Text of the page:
Credit Reporting Agencies (CRAs) collect consumer data, such as names, addresses, social security numbers, credit histories, and public information, then compile that information into consumer credit reports. CRAs also use this information to develop proprietary credit scores or share that information with entities that develop credit score models, which indicate a consumer’s propensity to repay a loan.
These credit reports and credit scores are sold to third parties, such as banks, insurance companies, employers, landlords, and other entities that would like more information on an individual before entering into a formal relationship.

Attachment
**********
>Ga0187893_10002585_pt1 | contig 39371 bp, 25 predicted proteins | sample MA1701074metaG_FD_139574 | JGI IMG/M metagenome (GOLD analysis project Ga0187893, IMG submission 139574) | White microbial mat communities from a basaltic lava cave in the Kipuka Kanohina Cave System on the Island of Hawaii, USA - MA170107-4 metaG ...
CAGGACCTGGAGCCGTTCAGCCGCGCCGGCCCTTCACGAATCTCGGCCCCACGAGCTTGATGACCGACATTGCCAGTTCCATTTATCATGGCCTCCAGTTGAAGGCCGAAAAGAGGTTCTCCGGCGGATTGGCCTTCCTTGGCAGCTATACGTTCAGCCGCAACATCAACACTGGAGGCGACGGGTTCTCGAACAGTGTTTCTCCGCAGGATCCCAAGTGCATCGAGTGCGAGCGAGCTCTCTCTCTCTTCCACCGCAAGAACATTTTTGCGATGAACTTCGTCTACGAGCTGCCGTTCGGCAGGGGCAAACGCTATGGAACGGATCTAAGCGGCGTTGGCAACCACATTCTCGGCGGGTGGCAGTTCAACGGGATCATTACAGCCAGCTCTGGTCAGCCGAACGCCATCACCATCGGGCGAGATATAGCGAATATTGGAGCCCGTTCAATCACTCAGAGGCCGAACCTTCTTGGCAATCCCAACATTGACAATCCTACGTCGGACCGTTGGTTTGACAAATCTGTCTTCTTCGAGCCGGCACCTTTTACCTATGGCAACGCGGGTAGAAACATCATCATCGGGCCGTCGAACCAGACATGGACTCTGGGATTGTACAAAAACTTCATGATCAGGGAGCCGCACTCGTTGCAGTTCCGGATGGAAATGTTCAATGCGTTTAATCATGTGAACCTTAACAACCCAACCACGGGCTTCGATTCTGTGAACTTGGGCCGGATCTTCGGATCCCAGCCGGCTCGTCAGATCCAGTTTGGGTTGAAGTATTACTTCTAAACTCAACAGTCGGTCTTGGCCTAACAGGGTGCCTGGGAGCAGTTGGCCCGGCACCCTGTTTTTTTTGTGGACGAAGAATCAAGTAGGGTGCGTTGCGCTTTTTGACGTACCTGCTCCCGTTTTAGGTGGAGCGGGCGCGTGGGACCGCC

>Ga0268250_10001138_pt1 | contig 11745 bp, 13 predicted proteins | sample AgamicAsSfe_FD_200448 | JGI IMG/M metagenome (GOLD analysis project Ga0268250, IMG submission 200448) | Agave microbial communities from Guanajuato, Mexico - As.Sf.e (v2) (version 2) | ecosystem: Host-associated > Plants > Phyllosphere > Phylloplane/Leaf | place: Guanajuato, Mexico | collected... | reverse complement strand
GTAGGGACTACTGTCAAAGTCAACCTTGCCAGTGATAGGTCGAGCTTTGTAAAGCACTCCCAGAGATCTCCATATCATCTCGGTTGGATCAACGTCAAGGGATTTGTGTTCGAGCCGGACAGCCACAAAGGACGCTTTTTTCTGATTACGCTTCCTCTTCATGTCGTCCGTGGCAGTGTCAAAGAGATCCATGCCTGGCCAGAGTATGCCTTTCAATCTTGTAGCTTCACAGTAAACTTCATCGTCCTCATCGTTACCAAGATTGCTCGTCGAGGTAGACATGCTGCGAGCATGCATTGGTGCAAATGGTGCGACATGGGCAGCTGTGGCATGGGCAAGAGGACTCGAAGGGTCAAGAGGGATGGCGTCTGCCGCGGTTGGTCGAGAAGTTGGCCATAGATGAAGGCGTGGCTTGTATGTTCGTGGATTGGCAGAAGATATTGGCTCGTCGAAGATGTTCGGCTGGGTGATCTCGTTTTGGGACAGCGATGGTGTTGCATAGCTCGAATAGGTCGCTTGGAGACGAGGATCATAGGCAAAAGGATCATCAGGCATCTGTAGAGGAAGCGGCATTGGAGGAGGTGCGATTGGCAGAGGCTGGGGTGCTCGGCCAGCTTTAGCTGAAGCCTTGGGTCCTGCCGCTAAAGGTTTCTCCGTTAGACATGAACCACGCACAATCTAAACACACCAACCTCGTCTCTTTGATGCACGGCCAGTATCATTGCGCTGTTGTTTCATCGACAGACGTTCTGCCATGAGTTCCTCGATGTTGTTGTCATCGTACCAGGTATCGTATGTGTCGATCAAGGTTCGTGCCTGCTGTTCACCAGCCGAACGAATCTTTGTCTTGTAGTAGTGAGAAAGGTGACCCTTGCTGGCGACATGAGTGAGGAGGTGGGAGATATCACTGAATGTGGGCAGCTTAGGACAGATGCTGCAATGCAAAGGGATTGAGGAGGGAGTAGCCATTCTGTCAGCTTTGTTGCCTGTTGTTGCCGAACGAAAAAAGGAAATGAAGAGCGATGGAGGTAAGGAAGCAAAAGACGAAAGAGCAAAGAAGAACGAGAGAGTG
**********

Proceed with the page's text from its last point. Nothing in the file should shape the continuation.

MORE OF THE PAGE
The credit reporting system serves as an independent and consistent mechanism for community banks to assess a consumer’s past financial behavior and anticipate their future performance when making underwriting decisions. The accuracy of credit reports, including the completeness and veracity of the information, is of the utmost importance to community banks, since the utility of the credit report is closely correlated with its accuracy and completeness. Competition among CRAs results in more accurate and higher quality data and lower credit costs for borrowers.
Recent legislative, judicial, and executive activity has reduced the efficacy of credit reports and increased the burden of participation in its ecosystem. Among other consequences, the result of this activity makes it easier for individuals to make fraudulent claims of credit report inaccuracies.